JOURNAL ARTICLE
REVIEW

Recurrent or persistent hyperparathyroidism

Samuel A Wells, Mary K Debenedetti, Gerard M Doherty
Journal of Bone and Mineral Research 2002, 17 Suppl 2: N158-62
12412795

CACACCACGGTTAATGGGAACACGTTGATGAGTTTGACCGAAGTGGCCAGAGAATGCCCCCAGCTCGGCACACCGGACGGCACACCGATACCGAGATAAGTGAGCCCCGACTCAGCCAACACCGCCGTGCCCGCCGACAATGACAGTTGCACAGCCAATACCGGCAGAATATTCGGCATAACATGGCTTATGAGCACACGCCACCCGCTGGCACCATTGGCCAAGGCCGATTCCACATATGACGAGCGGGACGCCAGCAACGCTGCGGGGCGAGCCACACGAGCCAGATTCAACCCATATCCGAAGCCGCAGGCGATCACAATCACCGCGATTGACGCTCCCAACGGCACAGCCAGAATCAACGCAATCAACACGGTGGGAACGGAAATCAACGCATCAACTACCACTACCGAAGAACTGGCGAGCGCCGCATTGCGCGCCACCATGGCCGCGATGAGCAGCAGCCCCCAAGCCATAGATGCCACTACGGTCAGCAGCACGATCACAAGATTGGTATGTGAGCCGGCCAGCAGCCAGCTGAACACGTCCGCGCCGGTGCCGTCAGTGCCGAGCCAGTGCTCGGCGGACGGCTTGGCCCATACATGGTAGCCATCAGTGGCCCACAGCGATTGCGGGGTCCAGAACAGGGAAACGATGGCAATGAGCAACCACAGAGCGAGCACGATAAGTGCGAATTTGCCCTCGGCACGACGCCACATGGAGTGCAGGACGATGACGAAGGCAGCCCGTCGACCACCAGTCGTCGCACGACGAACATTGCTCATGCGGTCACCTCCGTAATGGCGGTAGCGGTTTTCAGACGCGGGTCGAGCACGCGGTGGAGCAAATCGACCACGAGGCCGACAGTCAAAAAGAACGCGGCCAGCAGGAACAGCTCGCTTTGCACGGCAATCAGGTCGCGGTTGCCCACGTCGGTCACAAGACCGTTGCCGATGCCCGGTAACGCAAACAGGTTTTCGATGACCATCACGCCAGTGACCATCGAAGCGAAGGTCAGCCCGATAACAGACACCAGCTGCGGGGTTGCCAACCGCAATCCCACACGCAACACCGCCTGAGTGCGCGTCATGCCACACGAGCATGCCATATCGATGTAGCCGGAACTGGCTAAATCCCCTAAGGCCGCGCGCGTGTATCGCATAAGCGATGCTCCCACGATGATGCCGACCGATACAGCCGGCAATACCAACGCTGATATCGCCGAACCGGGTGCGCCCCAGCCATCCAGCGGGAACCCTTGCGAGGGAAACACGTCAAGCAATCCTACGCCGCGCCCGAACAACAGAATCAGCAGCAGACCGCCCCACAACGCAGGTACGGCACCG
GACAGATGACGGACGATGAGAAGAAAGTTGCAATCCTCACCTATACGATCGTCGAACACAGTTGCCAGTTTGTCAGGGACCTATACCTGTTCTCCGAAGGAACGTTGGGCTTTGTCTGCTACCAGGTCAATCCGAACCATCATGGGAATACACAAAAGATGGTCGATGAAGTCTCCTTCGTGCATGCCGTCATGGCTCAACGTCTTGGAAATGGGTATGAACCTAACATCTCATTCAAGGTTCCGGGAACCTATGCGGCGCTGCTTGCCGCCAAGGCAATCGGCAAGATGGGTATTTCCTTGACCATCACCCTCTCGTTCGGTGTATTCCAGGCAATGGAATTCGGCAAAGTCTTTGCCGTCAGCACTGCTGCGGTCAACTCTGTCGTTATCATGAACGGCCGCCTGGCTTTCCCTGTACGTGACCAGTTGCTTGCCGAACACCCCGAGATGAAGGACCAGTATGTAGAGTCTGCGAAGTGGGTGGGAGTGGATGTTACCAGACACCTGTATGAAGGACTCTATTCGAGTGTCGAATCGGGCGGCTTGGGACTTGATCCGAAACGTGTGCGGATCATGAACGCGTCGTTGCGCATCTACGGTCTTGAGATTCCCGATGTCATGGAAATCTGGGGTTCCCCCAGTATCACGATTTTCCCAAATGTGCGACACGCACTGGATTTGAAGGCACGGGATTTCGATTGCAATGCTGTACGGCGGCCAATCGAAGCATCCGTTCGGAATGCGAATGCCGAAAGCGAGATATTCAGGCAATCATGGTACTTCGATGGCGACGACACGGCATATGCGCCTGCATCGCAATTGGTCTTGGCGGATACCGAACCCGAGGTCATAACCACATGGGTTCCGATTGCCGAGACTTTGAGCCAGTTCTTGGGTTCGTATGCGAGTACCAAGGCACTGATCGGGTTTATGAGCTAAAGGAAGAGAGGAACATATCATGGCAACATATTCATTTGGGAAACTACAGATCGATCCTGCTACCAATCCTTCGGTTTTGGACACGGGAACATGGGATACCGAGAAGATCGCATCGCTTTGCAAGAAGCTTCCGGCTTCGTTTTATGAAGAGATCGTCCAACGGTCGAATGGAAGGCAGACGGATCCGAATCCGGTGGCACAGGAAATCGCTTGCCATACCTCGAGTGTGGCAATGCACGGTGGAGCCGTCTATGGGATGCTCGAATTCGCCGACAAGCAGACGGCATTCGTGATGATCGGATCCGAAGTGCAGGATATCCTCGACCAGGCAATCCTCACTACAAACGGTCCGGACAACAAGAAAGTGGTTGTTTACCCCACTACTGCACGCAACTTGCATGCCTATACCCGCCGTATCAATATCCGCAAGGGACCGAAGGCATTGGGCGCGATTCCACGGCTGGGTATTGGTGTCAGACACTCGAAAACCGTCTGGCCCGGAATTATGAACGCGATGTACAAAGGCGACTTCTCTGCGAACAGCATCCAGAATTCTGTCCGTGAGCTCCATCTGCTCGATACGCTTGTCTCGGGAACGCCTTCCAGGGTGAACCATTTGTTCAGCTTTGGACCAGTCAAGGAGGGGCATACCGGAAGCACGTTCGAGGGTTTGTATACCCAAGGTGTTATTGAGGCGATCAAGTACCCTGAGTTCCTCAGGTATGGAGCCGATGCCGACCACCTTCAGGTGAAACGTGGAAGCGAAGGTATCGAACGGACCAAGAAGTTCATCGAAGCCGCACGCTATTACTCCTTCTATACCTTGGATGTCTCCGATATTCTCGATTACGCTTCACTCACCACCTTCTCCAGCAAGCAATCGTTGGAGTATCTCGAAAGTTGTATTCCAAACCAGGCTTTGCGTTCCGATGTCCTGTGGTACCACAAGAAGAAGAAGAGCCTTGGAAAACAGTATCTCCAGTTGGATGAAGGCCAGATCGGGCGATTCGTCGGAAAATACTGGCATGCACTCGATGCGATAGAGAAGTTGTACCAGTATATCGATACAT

Approximately 90% of patients with primary hyperparathyroidism (PHPT) are cured by parathyroidectomy at the initial neck exploration. Those not cured either remain hypercalcemic in the immediate postoperative period or develop hypercalcemia after a long period of normocalcemia. Almost all cases of hypercalcemia after neck exploration for PHPT are evident early in the postoperative period and are caused either by an overlooked parathyroid adenoma or an incomplete resection of hyperplastic parathyroid tissue. Less commonly, the surgeon has failed to recognize, and adequately treat, parathyroid carcinoma, or the diagnosis of PHPT was incorrect and there is another cause of the hypercalcemia. A successful neck exploration for PHPT is primarily dependent on the experience of the operating surgeon, the anatomic location of the parathyroid glands, either in "normal" or "ectopic" sites, and the presence of a single enlarged parathyroid gland as opposed to multiglandular disease or parathyroid carcinoma. In cases where an enlarged parathyroid gland is not identified at operation, noninvasive or invasive radiographic imaging procedures are useful in localizing the gland. Currently, the most reliable and practical procedure is technetium 99m sestamibi scanning. This technique identifies an enlarged parathyroid gland in 65-80% of cases. Single photon emission computed tomography (SPECT) in association with sestamibi scanning increases the sensitivity of the procedure to 85%. These imaging procedures are least reliable in patients with multiglandular disease. Ultrasound and computed tomographic scanning are less sensitive; however, they are commonly used as confirmatory tests in association with sestamibi scanning. When noninvasive imaging procedures fail to identify an enlarged parathyroid gland, invasive procedures, such as selective arteriography, are performed. Whereas invasive procedures are useful, they are associated with significant morbidity. Reoperations for persistent or recurrent hyperparathyroidism, compared with the initial operations, are associated with higher complication rates. In 90% of cases, the abnormal pathology can be reached through a cervical incision. The success rate of the reoperation depends primarily on the results of the localization procedure and whether the patient has a single enlarged parathyroid gland or multiglandular disease. Resection of a single enlarged gland is curative in virtually all patients. If, however, the patient has multiple gland disease, the operation is successful less often, especially in those with certain familial endocrinopathies.

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